Language Selection

English French German Italian Portuguese Spanish

Mageia 1 Alpha2 -- A Status Report

Filed under
Linux

Mageia Linux—A Little History
On September 18, 2010, in response to Mandriva's liquidation of its “Edge-IT” subsidiary and the attendant layoff of a substantial share of its developers, a group consisting of former Mandriva developers and Mandriva community contributers announced their intention to form a non-profit organization and release a fork of Mandriva Linux called Mageia Linux.

The original announcement with background details and rationale can be found here.

Six months later, on February 14, 2011 the Alpha 1 version of Mageia 1 was released, two months later than originally planned. However, the Alpha 2 release was right on time, appearing a month later on March 15, 2011. For more information regarding Mageia's development timetable, look here. Note that the beta 1 release target date is April 5, 2011.

How is the Mageia 1 release shaping up? This status report takes a look at Mageia Linux 1 Alpha 2 release (updated daily), from a KDE-user perspective.

The Install

Hardware
I chose to do a fresh install on my Acer Aspire 6930-6560 laptop. This particular model of laptop sports a built-in Nvidia video (GeForce 9600M GS) controller. Along with this, it came with 3GB RAM, Intel Core 2 Duo T5800 processor, Atheros wired ethernet controller, Intel wireless network controller, and a 1366 x 768 native resolution display. The only hardware change I've made to this laptop is to swap in a 7200 RPM Western Digita hard disk vs the original 5400 RPM hard disk.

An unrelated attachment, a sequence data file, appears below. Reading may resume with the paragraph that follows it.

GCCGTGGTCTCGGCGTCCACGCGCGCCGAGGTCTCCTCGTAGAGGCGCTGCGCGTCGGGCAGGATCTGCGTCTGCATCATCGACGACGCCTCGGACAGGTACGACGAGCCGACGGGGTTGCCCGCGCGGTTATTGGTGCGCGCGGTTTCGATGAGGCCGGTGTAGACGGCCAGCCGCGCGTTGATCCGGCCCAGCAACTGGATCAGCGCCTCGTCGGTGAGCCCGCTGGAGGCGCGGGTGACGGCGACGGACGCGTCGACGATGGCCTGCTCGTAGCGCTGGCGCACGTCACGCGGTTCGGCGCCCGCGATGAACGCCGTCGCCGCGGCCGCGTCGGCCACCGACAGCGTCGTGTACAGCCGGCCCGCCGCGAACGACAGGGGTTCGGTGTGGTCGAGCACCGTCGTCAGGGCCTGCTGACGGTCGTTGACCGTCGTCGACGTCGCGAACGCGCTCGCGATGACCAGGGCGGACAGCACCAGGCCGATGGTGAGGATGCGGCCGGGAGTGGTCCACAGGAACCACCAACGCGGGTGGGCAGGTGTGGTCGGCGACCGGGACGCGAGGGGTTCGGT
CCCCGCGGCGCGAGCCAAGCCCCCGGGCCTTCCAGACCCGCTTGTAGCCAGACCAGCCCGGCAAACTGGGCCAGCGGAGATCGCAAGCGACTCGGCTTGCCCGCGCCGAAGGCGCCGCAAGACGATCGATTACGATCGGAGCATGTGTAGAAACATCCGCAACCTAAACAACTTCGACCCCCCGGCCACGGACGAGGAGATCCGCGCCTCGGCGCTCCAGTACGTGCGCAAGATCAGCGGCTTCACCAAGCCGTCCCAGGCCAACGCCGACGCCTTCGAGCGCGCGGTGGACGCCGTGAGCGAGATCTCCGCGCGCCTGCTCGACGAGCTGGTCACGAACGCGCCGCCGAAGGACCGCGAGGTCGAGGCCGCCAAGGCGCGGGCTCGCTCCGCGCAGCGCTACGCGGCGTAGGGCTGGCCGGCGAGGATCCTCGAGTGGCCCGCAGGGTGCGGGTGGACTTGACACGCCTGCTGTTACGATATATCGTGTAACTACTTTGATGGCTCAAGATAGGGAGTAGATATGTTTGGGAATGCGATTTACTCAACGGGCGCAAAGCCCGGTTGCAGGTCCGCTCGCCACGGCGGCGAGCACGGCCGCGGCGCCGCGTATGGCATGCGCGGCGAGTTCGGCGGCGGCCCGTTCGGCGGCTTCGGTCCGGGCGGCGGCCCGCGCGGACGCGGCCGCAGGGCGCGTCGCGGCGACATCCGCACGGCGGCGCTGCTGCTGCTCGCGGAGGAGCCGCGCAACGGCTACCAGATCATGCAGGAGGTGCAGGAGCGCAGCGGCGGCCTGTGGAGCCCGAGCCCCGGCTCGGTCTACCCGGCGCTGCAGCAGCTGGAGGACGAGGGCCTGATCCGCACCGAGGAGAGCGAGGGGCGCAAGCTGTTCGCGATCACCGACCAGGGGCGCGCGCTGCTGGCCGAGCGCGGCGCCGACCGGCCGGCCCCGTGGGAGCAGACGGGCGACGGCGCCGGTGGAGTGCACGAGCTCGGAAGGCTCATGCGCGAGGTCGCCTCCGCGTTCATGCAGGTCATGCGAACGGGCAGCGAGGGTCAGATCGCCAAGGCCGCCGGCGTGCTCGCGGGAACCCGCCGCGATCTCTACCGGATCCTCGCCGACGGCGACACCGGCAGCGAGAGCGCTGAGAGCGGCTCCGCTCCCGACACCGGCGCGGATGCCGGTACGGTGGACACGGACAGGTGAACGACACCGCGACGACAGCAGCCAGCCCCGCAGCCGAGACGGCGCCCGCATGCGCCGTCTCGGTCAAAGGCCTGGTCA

I chose to install the 64-bit version of Mageia 1 Alpha 2. To make it short, the install was flawless. Mardriva's wonderful graphical partitioner was there, as I chose a custom install and installed both KDE and Gnome.

All hardware components on my laptop after the install are working great.

RPMDrake Issue Fixed
RPMDrake is Mandriva's GUI package installer inherited by Mageia. At first, when doing a search for packages, the search didn't work. The (clumsy but functional) workaround was to type in the search term, press Enter, then pull down the File menu, and select “Reload the packages list”. Fortunately, this was fixed two days ago, and a search for packages now works as expected.

Updates
The Mageia devs have been extremely active. I get anywhere from 60 to 200 packages being updated daily. Today, the most recent Libreoffice version packages (version 3.3.2) made theirselves at home on my computer.

New packages are arriving daily too, as Mageia replaces Mandriva built packages with their own package builds. For example, the Codeblocks (wxWidgets based integrated development environment) arrived yesterday.

What's There, What's Not
The alpha version of Calligra-office (formerly Koffice) is there, as well as Firefox 4.0. The devs are doing a very good job of keeping this distro up to date.

Although Mageia has a “tainted” repository with non-free packages, I did not find Adobe's flashplayer there (some may consider this a good thing). I did however, download the 64-bit adobe flashplayer from Adobe's site, and install it by hand—which works fine.

The Delphi-like rapid GUI development package, Lazarus (and fpc, the free pascal compiler) are missing. Also missing was my favorite terminal program, mrxvt, and a the non-graphical text editor, Joe. (No, I'm not an Emacs or VIM guy—I'm a Joe, Nano, Kate, KWrite guy when it comes to text editing). I've downloaded, compiled and installed these programs, and all is well.

Stability
There have been two kernel updates in the last few days, which is now at kernel version 2.6.38.

After first installation, Alpha 2 was a little crashy. But updates over the last week appear to have stabilized it—no crashes for the last 2 days.

Comparison to Mandriva's Alphas